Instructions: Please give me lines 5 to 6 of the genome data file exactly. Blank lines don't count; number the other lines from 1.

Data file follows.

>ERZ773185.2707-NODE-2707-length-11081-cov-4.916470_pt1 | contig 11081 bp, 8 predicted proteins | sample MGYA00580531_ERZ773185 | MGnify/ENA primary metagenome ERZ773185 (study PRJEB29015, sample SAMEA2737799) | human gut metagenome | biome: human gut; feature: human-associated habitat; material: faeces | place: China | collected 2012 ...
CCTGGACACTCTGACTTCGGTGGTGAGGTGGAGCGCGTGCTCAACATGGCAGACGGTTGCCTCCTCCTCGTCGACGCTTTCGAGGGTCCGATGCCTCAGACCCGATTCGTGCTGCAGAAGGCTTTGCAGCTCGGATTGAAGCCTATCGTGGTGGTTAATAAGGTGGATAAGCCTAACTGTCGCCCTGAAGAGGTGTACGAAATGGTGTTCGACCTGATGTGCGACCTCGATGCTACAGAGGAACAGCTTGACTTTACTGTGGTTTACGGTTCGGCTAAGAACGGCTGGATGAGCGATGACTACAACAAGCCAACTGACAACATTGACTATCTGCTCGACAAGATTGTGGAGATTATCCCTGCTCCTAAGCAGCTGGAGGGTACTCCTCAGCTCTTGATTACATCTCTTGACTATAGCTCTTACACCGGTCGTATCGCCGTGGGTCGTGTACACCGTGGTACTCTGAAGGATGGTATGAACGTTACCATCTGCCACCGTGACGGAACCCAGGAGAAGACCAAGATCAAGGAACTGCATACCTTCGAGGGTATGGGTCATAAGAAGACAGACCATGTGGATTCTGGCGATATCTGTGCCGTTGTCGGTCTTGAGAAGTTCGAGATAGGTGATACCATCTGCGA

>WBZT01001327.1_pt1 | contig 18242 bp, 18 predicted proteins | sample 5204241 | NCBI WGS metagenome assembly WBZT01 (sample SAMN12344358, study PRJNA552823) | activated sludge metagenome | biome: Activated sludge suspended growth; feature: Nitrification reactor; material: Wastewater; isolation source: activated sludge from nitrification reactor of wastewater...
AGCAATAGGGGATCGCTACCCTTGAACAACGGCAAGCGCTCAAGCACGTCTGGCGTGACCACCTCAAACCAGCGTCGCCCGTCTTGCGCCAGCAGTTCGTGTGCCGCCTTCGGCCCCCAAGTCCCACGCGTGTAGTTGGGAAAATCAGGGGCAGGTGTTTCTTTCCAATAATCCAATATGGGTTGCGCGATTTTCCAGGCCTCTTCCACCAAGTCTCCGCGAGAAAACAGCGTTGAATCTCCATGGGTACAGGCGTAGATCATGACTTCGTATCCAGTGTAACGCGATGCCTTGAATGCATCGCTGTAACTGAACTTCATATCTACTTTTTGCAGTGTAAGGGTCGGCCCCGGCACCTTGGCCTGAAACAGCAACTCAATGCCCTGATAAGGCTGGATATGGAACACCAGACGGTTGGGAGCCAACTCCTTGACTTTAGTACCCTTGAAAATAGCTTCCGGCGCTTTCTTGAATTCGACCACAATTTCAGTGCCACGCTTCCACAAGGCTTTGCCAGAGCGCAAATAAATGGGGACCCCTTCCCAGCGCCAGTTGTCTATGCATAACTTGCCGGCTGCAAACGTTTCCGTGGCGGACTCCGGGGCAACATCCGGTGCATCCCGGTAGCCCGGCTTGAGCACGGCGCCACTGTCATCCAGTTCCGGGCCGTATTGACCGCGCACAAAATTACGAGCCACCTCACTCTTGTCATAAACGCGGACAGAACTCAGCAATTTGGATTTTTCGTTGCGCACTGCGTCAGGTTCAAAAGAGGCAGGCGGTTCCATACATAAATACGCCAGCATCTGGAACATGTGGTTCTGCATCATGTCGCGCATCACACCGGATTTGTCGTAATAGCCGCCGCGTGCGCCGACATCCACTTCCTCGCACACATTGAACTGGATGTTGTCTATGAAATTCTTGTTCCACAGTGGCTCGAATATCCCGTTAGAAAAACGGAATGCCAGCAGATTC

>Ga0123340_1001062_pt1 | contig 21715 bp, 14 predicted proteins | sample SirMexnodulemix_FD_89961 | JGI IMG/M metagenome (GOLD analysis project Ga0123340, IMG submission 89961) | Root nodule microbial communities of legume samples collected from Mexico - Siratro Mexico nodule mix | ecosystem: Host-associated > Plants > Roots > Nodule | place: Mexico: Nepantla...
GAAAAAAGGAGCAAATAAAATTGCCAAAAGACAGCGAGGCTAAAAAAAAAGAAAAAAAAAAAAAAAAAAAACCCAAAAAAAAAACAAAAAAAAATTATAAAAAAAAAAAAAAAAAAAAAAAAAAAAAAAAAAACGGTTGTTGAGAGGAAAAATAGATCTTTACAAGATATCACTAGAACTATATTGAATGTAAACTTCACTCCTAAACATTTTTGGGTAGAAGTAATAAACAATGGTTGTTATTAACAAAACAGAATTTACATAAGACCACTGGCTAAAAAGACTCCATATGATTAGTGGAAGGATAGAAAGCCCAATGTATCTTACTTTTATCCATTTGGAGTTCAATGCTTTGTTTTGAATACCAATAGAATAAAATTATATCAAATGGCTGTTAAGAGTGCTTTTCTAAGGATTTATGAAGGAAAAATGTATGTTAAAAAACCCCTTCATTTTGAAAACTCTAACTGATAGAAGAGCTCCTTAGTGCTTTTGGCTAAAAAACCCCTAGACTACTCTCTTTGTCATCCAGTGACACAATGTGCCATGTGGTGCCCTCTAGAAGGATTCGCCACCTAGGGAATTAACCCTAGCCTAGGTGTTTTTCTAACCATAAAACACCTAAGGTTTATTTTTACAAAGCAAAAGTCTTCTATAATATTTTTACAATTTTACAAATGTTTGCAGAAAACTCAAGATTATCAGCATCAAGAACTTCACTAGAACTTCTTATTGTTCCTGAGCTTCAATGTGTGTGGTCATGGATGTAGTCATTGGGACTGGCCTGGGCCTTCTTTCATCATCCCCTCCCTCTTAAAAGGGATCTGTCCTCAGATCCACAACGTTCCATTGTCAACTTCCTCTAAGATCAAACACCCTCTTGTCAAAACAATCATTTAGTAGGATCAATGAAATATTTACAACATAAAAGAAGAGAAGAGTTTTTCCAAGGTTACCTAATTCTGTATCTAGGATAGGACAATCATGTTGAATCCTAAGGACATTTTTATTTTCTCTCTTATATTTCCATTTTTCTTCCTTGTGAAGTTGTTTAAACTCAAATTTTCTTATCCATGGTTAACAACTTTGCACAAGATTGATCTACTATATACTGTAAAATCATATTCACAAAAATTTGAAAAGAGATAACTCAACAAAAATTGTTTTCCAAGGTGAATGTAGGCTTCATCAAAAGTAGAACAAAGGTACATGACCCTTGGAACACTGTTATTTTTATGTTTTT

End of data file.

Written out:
>Ga0123340_1001062_pt1 | contig 21715 bp, 14 predicted proteins | sample SirMexnodulemix_FD_89961 | JGI IMG/M metagenome (GOLD analysis project Ga0123340, IMG submission 89961) | Root nodule microbial communities of legume samples collected from Mexico - Siratro Mexico nodule mix | ecosystem: Host-associated > Plants > Roots > Nodule | place: Mexico: Nepantla...
GAAAAAAGGAGCAAATAAAATTGCCAAAAGACAGCGAGGCTAAAAAAAAAGAAAAAAAAAAAAAAAAAAAACCCAAAAAAAAAACAAAAAAAAATTATAAAAAAAAAAAAAAAAAAAAAAAAAAAAAAAAAAACGGTTGTTGAGAGGAAAAATAGATCTTTACAAGATATCACTAGAACTATATTGAATGTAAACTTCACTCCTAAACATTTTTGGGTAGAAGTAATAAACAATGGTTGTTATTAACAAAACAGAATTTACATAAGACCACTGGCTAAAAAGACTCCATATGATTAGTGGAAGGATAGAAAGCCCAATGTATCTTACTTTTATCCATTTGGAGTTCAATGCTTTGTTTTGAATACCAATAGAATAAAATTATATCAAATGGCTGTTAAGAGTGCTTTTCTAAGGATTTATGAAGGAAAAATGTATGTTAAAAAACCCCTTCATTTTGAAAACTCTAACTGATAGAAGAGCTCCTTAGTGCTTTTGGCTAAAAAACCCCTAGACTACTCTCTTTGTCATCCAGTGACACAATGTGCCATGTGGTGCCCTCTAGAAGGATTCGCCACCTAGGGAATTAACCCTAGCCTAGGTGTTTTTCTAACCATAAAACACCTAAGGTTTATTTTTACAAAGCAAAAGTCTTCTATAATATTTTTACAATTTTACAAATGTTTGCAGAAAACTCAAGATTATCAGCATCAAGAACTTCACTAGAACTTCTTATTGTTCCTGAGCTTCAATGTGTGTGGTCATGGATGTAGTCATTGGGACTGGCCTGGGCCTTCTTTCATCATCCCCTCCCTCTTAAAAGGGATCTGTCCTCAGATCCACAACGTTCCATTGTCAACTTCCTCTAAGATCAAACACCCTCTTGTCAAAACAATCATTTAGTAGGATCAATGAAATATTTACAACATAAAAGAAGAGAAGAGTTTTTCCAAGGTTACCTAATTCTGTATCTAGGATAGGACAATCATGTTGAATCCTAAGGACATTTTTATTTTCTCTCTTATATTTCCATTTTTCTTCCTTGTGAAGTTGTTTAAACTCAAATTTTCTTATCCATGGTTAACAACTTTGCACAAGATTGATCTACTATATACTGTAAAATCATATTCACAAAAATTTGAAAAGAGATAACTCAACAAAAATTGTTTTCCAAGGTGAATGTAGGCTTCATCAAAAGTAGAACAAAGGTACATGACCCTTGGAACACTGTTATTTTTATGTTTTT